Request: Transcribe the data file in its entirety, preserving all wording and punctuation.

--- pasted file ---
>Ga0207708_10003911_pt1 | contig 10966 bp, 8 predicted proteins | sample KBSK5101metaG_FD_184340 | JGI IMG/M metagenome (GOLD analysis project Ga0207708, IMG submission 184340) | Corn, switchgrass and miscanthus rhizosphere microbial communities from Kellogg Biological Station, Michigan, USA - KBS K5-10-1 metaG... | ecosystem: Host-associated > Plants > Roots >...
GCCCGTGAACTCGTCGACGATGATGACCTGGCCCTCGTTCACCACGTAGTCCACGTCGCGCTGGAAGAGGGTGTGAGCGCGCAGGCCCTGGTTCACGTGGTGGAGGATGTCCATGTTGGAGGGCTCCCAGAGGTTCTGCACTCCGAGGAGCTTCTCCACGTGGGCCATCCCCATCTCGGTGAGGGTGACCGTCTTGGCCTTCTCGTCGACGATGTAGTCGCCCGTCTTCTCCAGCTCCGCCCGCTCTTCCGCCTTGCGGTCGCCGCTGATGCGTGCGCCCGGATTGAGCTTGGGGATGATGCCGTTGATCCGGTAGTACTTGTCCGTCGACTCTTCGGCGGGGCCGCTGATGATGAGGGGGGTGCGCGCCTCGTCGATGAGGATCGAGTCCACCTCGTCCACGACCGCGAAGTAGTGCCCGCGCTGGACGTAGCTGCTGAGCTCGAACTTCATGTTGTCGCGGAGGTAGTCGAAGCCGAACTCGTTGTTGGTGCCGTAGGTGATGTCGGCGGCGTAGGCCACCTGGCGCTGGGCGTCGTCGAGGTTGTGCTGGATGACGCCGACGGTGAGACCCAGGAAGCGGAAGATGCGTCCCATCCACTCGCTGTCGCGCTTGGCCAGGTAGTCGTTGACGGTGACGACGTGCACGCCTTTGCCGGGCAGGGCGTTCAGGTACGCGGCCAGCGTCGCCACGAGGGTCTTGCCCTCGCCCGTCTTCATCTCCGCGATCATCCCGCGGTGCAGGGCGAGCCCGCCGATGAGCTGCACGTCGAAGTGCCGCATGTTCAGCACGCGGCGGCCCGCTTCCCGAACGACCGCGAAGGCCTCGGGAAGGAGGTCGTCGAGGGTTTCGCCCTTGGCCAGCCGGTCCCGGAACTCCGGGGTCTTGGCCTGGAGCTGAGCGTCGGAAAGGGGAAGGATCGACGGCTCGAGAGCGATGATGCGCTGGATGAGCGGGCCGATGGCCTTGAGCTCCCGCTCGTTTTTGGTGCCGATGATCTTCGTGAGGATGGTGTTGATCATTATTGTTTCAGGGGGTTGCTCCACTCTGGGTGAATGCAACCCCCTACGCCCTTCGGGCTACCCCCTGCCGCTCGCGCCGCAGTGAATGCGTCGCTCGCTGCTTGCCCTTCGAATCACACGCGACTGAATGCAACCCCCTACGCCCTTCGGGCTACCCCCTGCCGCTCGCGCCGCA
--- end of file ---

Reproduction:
>Ga0207708_10003911_pt1 | contig 10966 bp, 8 predicted proteins | sample KBSK5101metaG_FD_184340 | JGI IMG/M metagenome (GOLD analysis project Ga0207708, IMG submission 184340) | Corn, switchgrass and miscanthus rhizosphere microbial communities from Kellogg Biological Station, Michigan, USA - KBS K5-10-1 metaG... | ecosystem: Host-associated > Plants > Roots >...
GCCCGTGAACTCGTCGACGATGATGACCTGGCCCTCGTTCACCACGTAGTCCACGTCGCGCTGGAAGAGGGTGTGAGCGCGCAGGCCCTGGTTCACGTGGTGGAGGATGTCCATGTTGGAGGGCTCCCAGAGGTTCTGCACTCCGAGGAGCTTCTCCACGTGGGCCATCCCCATCTCGGTGAGGGTGACCGTCTTGGCCTTCTCGTCGACGATGTAGTCGCCCGTCTTCTCCAGCTCCGCCCGCTCTTCCGCCTTGCGGTCGCCGCTGATGCGTGCGCCCGGATTGAGCTTGGGGATGATGCCGTTGATCCGGTAGTACTTGTCCGTCGACTCTTCGGCGGGGCCGCTGATGATGAGGGGGGTGCGCGCCTCGTCGATGAGGATCGAGTCCACCTCGTCCACGACCGCGAAGTAGTGCCCGCGCTGGACGTAGCTGCTGAGCTCGAACTTCATGTTGTCGCGGAGGTAGTCGAAGCCGAACTCGTTGTTGGTGCCGTAGGTGATGTCGGCGGCGTAGGCCACCTGGCGCTGGGCGTCGTCGAGGTTGTGCTGGATGACGCCGACGGTGAGACCCAGGAAGCGGAAGATGCGTCCCATCCACTCGCTGTCGCGCTTGGCCAGGTAGTCGTTGACGGTGACGACGTGCACGCCTTTGCCGGGCAGGGCGTTCAGGTACGCGGCCAGCGTCGCCACGAGGGTCTTGCCCTCGCCCGTCTTCATCTCCGCGATCATCCCGCGGTGCAGGGCGAGCCCGCCGATGAGCTGCACGTCGAAGTGCCGCATGTTCAGCACGCGGCGGCCCGCTTCCCGAACGACCGCGAAGGCCTCGGGAAGGAGGTCGTCGAGGGTTTCGCCCTTGGCCAGCCGGTCCCGGAACTCCGGGGTCTTGGCCTGGAGCTGAGCGTCGGAAAGGGGAAGGATCGACGGCTCGAGAGCGATGATGCGCTGGATGAGCGGGCCGATGGCCTTGAGCTCCCGCTCGTTTTTGGTGCCGATGATCTTCGTGAGGATGGTGTTGATCATTATTGTTTCAGGGGGTTGCTCCACTCTGGGTGAATGCAACCCCCTACGCCCTTCGGGCTACCCCCTGCCGCTCGCGCCGCAGTGAATGCGTCGCTCGCTGCTTGCCCTTCGAATCACACGCGACTGAATGCAACCCCCTACGCCCTTCGGGCTACCCCCTGCCGCTCGCGCCGCA